December 1, 2012

PhotoEx 2012 Day 2: Sunday at Westminster, White Hall, Trafalgar Square, and the British Museum

Sunday dawned bright and sunny.  A special occasion, as I'd come to learn after spending a week in London.  It rains.  It is just a fact of life.  You bring your jacket with you everywhere, everyday.  I didn't have a raincoat, so I borrowed one from the family I was staying with the week prior to IPS.

Every morning IPS got together and had the schedule for the day explained as well as any significant and interesting historical facts about the places we were going that day.  I didn't start taking notes till Monday, but I believe Rowan was talking about the overall history of GB.  Then we set out for Westminster Abbey again.  This time to attend the Sung Eucharist service.  We were quite early so there weren't a ton of people and it was fairly quiet.

Madey and Anntonette (or Curls, as we call her) got coffee and then we wandered around the church.  Our wanderings were not in vain.  We came across the oldest door in the UK.  It was a thick oak door  and was built in 10-- something AD!  It didn't say anywhere to not touch it, so I did.

A little further on we reached a circular chapel with wall paintings from the 15 century.  Those you couldn't touch. :-P  There was an art exhibit of pictures of HM Queen Elizabeth II and all the different occasions she frequented the Abbey.  There were pictures of her as a little princess, at weddings, her wedding, her coronation, funerals and the dedication of the grave of the unknown soldier.  That photo brought me to tears.  Well, the memorial brought me to tears later, but seeing Her Majesty with tears rolling down her cheeks as well was very moving.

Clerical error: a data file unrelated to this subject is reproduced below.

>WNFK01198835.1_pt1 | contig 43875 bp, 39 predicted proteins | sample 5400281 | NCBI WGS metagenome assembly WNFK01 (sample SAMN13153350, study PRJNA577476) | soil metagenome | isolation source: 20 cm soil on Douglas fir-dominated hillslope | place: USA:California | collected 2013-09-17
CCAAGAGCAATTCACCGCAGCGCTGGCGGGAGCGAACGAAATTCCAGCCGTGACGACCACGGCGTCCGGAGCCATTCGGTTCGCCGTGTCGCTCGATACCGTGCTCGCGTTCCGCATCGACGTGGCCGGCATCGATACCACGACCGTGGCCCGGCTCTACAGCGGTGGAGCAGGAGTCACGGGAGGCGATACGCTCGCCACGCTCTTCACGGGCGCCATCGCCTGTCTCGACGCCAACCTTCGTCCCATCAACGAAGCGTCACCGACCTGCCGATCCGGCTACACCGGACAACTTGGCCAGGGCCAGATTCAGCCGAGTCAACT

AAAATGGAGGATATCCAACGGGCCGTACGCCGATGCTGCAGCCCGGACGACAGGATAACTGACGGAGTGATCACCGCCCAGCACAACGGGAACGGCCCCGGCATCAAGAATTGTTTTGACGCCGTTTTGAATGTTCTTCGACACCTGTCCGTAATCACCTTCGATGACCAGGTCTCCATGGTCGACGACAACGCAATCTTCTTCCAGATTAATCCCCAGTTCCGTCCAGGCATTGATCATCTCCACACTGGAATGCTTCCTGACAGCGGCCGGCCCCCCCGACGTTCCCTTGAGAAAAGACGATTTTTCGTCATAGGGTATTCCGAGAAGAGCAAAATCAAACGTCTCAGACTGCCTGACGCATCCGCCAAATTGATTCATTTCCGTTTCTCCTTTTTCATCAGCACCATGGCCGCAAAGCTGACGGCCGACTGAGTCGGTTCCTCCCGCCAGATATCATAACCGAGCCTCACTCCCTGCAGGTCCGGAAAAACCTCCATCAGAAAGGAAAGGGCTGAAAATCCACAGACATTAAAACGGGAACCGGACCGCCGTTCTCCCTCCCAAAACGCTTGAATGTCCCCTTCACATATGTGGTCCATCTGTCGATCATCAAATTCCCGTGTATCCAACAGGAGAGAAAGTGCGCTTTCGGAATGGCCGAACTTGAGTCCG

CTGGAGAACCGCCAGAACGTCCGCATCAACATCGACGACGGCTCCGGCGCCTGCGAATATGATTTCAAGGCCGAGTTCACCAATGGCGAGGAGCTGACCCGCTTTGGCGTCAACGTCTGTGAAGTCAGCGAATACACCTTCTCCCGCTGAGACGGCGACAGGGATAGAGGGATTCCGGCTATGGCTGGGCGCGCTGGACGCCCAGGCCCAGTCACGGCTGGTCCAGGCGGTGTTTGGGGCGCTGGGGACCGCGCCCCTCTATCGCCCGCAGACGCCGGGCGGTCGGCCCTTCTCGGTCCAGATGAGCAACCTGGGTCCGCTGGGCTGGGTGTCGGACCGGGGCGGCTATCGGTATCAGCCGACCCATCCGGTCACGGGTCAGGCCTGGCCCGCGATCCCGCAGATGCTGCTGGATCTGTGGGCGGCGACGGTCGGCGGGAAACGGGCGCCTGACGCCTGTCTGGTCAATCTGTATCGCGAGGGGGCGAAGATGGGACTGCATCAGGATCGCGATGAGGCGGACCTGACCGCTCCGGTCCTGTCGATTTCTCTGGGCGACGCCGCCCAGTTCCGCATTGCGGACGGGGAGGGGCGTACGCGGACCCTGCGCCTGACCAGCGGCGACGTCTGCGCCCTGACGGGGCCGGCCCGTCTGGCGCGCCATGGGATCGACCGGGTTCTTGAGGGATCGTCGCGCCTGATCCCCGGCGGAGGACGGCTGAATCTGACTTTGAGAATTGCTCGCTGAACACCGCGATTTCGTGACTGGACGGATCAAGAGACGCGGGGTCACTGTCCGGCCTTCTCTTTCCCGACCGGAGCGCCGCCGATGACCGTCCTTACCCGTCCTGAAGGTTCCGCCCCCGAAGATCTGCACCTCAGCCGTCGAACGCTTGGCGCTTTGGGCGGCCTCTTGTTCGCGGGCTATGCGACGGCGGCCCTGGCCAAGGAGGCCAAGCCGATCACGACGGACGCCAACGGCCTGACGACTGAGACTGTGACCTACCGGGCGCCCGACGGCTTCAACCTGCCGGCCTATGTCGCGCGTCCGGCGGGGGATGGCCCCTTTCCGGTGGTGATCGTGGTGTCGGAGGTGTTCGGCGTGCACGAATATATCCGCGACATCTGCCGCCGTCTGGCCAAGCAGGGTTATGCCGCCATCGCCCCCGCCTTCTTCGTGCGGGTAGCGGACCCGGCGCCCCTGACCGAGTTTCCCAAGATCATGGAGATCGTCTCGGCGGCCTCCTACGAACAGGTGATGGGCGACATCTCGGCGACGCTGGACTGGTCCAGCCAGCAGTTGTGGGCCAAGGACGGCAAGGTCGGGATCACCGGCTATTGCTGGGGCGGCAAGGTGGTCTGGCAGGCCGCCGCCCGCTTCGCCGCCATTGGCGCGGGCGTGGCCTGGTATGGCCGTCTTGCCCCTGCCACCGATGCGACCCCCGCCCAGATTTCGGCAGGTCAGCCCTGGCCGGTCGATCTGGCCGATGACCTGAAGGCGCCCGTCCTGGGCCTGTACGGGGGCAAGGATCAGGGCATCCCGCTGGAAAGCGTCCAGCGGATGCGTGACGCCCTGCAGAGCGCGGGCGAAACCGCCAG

The grave of the unknown soldier sits right in front of the door.  His body was never identified.  There is no name, no rank, no title.  He now represents ever soldier, high or low, and is honored by having been buried with the Kings in Westminster Abbey.

The service was unlike any I had every attended.  Our new testament assemblies are nothing like the anglican church as far as structure goes.  The church was beautiful and the people/clergy reverent.  Unlike some "experiment Sundays" that I've had in my travels I was truly able to worship. I left with two distinct impressions: Reverence of the all powerful and mighty God, and a sober, almost fearful, distance.  I realized a little later when thinking over it that there wasn't much hope.  I don't remember any joy at being able to personally know the savior and delight in his work and words.  I wondered how many of them truly know the God of their traditions.

I'm not sure where my readers stand on the head covering, but I wear one during meetings of the church and am almost always the only lady wearing one when I visit other churches.  Just an interesting fact I thought I'd thrown in there.  :-)

Once again, there were no cameras allowed in the church during the ceremony so I didn't even bring mine that morning.  Just my Bible and notebook.  So there are no pictures to share of the many graves of famous people I saw/walked on.  Charles Darwin sound familiar?  We weren't able to venture to poet's corner or and of the other "corners" but there were plaques on almost every square foot of floor space.
This is a library.  wow.

After picking our gear up at the hostel the sky clouded over.  We trekked to the British Museum and split up among the cafes and vendors for lunch and a free-for-all in the MASSIVE museum.